An epic read that contextualizes what was happening to and around the tragic members of the Donner and Reed parties.

 

August 2020 TBR

I’m wrapping up a beta read and starting another one this month. How is it August? What is time?

I will also be launching a serial on Wattpad sometime this month! It’s called Sable Cetacea Revolution and it will have mechs, whale titans, queer rep, and political intrigue.

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July 2020 Reading Recap

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I hit my goal of reading 100 books in July! Which sounds absurd, but between Animal Crossing, unemployment, and ongoing lockdowns, there is so much reading to be done (television, for whatever reason, cannot hold my attention).

This month, I did two blog interviews:

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Review: LABYRINTH OF ICE: The Triumphant and Tragic Greely Polar Expedition by Buddy Levy (2019)

Rating: 5/5 stars
Genre: Adult Nonfiction
Year Release: 2019
Source: Libro.fm Audiobook

Listened to the audiobook

This book must have been recommended to me by a friend, because it showed up on my libro.fm wishlist and wow. I do not regret a single minute of this harrowing tale about an expedition to reach the new “furthest north” where only five members survived in the end.

The way Levy takes the reader through the promise of adventure and the light-hearted before times to the places where disaster loomed and the aftermath and the brave rescue. Like other reads, this one never fails to bring forth the wonder and prestige of partaking in such expeditions. There is an allure to the land of groaning ice floes, unpredictable weather, and creatures which can’t be seen anywhere else on earth. It really helps mitigate the “why would anyone do this” factor of this tragic expedition. Terrifying to think that this is one of the more successful excursions (yes, there are mentions of cannibalism towards the end).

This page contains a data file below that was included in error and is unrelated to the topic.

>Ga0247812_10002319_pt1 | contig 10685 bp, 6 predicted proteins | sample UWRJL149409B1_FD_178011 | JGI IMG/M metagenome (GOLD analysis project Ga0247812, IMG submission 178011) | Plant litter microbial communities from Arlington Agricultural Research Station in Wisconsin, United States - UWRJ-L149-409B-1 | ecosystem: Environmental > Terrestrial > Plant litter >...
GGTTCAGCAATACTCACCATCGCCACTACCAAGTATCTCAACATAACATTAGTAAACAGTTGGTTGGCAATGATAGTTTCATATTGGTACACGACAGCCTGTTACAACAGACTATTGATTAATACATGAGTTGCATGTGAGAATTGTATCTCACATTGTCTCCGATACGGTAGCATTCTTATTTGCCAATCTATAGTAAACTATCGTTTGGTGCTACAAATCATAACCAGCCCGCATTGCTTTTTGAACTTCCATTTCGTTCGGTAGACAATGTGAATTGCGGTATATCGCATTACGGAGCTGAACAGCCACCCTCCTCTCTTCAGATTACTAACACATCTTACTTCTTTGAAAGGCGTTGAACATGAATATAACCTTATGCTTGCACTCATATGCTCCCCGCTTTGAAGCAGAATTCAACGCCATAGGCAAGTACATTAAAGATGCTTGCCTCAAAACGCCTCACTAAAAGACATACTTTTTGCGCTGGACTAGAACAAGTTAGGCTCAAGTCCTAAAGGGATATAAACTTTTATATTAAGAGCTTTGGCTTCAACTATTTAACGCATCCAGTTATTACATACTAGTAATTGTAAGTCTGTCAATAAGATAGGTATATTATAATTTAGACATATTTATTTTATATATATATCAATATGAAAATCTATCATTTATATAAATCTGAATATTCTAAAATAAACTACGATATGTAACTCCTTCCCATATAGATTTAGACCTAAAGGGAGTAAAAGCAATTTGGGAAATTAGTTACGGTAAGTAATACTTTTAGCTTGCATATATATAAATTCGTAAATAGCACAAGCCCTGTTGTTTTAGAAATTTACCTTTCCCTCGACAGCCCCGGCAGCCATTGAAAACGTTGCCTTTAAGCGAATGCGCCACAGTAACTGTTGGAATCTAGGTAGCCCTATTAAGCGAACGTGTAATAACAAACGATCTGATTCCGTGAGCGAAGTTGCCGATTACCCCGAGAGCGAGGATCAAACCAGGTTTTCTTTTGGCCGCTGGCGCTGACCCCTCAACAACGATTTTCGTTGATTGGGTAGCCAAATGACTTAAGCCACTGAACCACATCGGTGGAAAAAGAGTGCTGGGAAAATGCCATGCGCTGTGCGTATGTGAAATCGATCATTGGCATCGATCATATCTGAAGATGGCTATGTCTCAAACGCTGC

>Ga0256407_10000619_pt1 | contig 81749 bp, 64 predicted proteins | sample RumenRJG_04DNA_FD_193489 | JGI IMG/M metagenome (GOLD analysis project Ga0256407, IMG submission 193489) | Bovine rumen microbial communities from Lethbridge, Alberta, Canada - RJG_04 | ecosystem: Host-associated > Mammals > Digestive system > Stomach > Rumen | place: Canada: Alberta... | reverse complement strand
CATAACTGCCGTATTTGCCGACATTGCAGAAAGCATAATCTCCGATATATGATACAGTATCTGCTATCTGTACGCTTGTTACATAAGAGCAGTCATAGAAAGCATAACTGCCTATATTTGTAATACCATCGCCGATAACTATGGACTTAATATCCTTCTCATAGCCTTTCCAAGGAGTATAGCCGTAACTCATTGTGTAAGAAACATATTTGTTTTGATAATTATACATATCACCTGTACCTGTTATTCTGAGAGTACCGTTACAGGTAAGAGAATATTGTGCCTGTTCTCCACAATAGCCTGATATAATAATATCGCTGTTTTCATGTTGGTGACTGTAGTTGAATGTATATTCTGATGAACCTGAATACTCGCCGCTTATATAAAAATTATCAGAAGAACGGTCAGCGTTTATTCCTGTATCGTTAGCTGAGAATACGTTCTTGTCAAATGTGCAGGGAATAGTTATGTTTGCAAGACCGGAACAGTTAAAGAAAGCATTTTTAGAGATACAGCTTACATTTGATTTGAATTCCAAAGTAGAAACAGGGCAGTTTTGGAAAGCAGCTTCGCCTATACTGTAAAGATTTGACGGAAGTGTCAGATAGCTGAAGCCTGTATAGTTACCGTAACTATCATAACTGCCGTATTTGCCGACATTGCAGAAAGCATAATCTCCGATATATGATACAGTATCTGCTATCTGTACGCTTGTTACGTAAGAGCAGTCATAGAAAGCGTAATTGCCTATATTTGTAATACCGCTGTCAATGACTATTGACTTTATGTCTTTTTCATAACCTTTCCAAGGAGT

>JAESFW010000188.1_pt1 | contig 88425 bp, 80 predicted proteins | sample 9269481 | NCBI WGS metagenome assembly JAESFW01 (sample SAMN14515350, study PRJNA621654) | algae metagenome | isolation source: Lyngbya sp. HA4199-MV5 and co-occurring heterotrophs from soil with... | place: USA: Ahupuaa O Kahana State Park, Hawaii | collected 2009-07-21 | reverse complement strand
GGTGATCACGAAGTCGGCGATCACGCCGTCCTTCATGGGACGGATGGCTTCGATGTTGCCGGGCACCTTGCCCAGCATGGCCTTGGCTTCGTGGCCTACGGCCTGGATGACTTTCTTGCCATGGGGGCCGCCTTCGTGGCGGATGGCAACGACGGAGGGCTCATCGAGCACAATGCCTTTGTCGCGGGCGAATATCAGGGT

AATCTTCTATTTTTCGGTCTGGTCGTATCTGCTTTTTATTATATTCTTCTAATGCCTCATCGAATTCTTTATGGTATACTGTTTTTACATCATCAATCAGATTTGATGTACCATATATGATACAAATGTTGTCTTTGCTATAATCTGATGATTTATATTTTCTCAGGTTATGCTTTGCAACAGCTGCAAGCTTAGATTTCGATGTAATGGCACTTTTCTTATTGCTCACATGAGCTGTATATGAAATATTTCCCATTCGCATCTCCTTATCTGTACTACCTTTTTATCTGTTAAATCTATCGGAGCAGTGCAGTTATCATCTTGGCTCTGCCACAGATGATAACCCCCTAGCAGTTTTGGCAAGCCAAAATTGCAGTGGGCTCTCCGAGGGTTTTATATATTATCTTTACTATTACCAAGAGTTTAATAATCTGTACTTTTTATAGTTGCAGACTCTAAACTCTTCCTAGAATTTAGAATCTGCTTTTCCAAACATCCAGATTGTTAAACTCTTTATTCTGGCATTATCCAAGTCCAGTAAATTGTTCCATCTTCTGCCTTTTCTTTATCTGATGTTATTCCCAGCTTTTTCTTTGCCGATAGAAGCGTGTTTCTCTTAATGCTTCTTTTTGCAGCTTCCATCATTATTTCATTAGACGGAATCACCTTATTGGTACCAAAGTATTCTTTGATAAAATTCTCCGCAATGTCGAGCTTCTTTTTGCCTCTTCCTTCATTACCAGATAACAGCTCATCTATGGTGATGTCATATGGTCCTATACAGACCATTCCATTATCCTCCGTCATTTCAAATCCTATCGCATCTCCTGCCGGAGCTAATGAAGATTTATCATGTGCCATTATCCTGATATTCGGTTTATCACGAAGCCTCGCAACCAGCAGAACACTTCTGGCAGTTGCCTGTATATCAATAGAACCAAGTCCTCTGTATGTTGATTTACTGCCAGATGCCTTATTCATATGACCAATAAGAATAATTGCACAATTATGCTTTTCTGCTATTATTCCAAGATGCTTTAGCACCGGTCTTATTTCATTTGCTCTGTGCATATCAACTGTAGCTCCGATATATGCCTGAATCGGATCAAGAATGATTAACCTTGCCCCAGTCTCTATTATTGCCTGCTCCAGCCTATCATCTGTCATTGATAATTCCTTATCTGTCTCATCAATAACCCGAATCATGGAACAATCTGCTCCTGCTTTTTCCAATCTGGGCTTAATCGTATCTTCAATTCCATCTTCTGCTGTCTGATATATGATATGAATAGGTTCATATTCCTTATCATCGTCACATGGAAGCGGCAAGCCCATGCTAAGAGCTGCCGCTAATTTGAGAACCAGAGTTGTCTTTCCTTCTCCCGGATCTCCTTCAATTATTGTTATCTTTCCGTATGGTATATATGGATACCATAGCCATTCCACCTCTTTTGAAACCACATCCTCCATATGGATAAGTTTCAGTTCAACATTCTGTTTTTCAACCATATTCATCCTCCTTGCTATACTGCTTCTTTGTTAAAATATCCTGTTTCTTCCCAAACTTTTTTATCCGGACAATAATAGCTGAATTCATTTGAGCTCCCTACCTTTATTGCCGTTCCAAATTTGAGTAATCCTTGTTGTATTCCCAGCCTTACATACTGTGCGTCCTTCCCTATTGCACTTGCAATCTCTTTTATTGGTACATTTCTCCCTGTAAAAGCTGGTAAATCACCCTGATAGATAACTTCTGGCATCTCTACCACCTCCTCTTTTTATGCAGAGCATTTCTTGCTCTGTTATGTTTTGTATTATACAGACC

Plus, the ending does a fantastic job of connecting the expedition to the realities of climate change endangering those arctic lands. An absolute must-read for those interested in immersing themselves in the wonders and dangers of the arctic.

 

Review: SPYING ON WHALES by Nick Pyenson (2018)

Rating: 4/5 stars
Genre: Adult Nonfiction
Year Release: 2018
Source: My own physical copy

Whales are my favorite animal. Majesty, ignorant of their vast majesty, a mammal that returned to the sea during their evolution, they are simply awe-inspiring. After reading the litany of incorrect whales fact that is Moby Dick last year, the time had finally come to learn something new.

Pyenson really draws into his own experiences as a paleontologist to contextualize discoveries about whales and presenting facts about their life cycles. What I loved most about the way information is presented is that it ties together into an overview of the past, present, and future, using each segment to support the others. In addition, Pyenson refrains from over-relying on the novelty of every new discovery. There is so much left to learn about them, and the vastness of the oceans doesn’t help.

A great overview about whales, their lives, and the ways humans made an impact on their ecosystems.

 

May 2020 Reading Recap

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May featured the Nebulas and continued work on myself during this unemployed time.

No special posts this month, but definitely an interview with K.A. Doore coming your way in June.